The Los Angeles County Board of Supervisors on Tuesday will consider a proposal to ban medical marijuana dispensaries in unincorporated areas of the county, which would cover territory with a population of 1.5 million people.
The motion is the first step toward reversing the county’s 4-year-old policy on the dispensaries, which are allowed with strict prohibitions on their location: They cannot be within 1,000 feet of churches, day-care centers, libraries, playgrounds, schools and other sensitive uses.
In July, supervisors in a unanimous vote directed county staff to prepare an ordinance banning pot dispensaries.
Some supervisors have expressed concern that the dispensaries could attract crime. Another factor weighing on them is the city of Los Angeles’ recent aggressive push to shut down dispensaries that are illegal under a city ordinance that took effect four weeks ago, raising concern that dispensary owners would be searching for a new home.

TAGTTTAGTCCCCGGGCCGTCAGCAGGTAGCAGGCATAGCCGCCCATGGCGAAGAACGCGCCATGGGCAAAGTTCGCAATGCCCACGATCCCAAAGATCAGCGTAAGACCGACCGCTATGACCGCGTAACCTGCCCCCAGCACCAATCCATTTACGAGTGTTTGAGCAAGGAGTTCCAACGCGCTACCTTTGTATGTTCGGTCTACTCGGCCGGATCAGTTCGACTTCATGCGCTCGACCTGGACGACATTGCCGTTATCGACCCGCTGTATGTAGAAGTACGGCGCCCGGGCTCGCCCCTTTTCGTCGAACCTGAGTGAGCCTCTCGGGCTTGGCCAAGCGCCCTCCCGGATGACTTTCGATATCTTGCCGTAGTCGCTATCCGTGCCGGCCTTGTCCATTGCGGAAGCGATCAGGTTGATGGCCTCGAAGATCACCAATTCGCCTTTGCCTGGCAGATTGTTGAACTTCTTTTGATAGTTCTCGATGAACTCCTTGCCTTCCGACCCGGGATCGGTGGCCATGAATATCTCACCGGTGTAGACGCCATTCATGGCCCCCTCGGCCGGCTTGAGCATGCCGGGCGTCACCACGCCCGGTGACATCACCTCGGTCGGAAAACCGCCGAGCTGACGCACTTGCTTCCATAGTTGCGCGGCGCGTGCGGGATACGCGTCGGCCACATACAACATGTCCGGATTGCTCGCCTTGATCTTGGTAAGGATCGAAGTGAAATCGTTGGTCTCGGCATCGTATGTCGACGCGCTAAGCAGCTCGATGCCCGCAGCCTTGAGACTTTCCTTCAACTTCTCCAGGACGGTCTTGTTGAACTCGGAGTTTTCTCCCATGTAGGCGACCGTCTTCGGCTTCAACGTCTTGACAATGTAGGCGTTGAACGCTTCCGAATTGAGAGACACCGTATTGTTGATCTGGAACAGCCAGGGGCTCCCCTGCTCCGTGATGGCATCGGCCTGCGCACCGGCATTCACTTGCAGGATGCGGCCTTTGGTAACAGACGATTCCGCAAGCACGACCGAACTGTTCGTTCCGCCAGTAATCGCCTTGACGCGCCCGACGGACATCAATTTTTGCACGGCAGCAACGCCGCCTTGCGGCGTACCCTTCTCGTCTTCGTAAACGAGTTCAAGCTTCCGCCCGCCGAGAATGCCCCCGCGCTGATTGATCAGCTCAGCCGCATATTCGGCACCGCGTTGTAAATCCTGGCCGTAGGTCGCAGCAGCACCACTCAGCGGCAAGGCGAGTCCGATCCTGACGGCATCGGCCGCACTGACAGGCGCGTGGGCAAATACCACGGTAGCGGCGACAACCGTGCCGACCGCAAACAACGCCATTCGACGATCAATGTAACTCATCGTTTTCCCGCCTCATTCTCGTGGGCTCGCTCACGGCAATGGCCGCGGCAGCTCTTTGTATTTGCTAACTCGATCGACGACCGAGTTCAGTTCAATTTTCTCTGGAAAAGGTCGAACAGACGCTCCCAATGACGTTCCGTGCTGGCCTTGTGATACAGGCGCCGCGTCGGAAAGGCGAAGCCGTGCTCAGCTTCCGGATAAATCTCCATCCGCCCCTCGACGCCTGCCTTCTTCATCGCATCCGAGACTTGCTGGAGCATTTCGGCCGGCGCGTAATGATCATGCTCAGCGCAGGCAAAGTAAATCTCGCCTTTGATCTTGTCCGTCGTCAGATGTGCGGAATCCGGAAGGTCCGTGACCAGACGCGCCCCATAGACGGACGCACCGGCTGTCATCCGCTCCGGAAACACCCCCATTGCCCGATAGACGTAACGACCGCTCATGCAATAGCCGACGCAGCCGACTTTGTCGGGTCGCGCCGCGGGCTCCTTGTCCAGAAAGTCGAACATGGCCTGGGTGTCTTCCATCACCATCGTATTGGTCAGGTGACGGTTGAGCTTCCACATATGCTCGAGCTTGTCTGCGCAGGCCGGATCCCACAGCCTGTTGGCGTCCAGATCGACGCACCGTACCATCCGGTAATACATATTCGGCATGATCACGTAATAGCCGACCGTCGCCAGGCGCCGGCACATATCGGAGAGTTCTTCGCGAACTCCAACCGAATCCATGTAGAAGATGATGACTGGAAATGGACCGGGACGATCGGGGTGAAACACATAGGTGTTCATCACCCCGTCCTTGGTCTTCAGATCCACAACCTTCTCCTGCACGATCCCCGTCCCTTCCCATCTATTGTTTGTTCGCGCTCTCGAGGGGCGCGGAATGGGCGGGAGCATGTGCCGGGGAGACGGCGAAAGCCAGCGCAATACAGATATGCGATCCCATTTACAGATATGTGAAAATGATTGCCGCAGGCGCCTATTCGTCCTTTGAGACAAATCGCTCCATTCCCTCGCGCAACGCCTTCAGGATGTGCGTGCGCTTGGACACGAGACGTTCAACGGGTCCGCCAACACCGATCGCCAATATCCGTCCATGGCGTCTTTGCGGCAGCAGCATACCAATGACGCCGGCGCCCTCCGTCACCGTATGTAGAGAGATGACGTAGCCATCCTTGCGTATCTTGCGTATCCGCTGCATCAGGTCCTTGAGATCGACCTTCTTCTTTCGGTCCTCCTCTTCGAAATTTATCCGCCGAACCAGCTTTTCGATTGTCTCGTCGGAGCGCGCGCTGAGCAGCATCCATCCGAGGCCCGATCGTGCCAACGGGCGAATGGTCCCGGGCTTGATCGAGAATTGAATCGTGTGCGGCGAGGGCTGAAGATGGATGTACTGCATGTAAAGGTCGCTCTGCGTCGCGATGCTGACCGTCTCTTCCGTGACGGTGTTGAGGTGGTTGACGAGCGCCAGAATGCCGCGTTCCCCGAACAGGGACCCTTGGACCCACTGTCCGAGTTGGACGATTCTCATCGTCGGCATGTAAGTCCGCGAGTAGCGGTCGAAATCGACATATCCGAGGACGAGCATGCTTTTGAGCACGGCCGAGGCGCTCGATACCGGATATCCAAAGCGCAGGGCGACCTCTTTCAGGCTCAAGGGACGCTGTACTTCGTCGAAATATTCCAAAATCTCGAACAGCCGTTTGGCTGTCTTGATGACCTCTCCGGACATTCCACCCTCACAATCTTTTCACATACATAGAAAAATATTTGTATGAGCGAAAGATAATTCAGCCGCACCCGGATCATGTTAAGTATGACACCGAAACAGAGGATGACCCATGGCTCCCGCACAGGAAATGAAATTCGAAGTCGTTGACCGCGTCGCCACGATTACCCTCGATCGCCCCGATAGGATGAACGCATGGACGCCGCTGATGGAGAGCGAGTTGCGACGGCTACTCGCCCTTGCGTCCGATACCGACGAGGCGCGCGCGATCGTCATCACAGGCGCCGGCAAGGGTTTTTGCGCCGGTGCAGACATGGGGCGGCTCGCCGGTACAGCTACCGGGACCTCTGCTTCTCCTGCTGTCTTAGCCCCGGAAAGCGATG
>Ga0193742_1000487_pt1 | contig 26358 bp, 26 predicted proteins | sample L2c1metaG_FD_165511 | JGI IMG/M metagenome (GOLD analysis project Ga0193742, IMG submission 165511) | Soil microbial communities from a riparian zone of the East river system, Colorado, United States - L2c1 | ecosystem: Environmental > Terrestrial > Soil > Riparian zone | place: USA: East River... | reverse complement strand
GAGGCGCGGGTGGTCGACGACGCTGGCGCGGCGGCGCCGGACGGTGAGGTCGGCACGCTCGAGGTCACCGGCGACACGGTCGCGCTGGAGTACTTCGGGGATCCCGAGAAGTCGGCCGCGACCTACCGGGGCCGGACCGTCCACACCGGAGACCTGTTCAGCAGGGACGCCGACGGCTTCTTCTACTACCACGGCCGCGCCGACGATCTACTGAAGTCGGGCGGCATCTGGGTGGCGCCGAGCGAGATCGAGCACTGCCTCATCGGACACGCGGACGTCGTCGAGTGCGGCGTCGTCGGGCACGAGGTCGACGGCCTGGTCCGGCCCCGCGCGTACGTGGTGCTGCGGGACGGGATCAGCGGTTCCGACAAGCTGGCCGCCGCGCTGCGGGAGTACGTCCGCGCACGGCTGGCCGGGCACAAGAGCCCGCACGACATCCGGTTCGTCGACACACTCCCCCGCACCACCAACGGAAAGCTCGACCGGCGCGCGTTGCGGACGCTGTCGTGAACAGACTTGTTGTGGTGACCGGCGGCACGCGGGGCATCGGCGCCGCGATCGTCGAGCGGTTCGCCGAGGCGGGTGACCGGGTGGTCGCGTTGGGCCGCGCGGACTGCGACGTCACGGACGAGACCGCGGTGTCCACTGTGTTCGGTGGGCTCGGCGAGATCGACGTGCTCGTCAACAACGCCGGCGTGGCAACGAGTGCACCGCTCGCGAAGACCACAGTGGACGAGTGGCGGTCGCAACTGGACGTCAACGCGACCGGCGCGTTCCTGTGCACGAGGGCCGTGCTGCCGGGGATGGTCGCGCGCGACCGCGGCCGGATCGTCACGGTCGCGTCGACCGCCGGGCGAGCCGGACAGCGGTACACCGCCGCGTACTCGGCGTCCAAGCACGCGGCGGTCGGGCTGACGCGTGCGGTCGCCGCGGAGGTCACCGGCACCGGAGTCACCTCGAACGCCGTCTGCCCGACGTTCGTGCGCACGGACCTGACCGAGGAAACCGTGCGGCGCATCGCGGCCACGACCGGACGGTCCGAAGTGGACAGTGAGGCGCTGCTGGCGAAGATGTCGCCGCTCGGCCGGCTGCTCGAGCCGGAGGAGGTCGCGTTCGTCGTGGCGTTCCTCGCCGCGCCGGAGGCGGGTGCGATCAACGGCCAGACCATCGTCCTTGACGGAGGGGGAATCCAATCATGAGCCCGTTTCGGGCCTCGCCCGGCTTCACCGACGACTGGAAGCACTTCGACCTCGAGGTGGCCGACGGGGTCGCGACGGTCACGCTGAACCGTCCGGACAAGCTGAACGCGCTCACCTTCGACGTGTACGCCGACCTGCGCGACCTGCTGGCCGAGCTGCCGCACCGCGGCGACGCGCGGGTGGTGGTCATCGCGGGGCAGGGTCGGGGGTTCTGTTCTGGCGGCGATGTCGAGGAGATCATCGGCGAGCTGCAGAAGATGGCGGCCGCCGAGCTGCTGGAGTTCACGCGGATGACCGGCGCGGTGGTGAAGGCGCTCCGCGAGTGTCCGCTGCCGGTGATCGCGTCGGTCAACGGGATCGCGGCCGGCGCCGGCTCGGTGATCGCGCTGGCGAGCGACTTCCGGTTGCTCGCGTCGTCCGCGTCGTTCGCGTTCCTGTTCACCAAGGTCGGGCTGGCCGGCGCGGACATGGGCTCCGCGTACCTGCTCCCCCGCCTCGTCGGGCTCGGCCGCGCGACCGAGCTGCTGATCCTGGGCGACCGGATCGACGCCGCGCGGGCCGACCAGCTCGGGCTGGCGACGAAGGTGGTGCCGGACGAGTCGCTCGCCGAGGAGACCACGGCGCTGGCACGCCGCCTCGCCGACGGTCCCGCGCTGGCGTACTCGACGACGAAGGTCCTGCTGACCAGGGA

“It leaves the unincorporated portion vulnerable,” Supervisor Michael D. Antonovich said this summer.
The board, he said, needs to protect residents’ “safety and property values.”
At the same time, Supervisor Gloria Molina expressed dismay at illegal pot dispensaries that have sprouted in the San Gabriel Valley community of Valinda.
“It takes anywhere from six months to a year to close one down that is started illegally,” Molina said.
The Orange County Board of Supervisors is also considering a similar ban at its meeting today.
– Article from Los Angeles Times.
From ABC News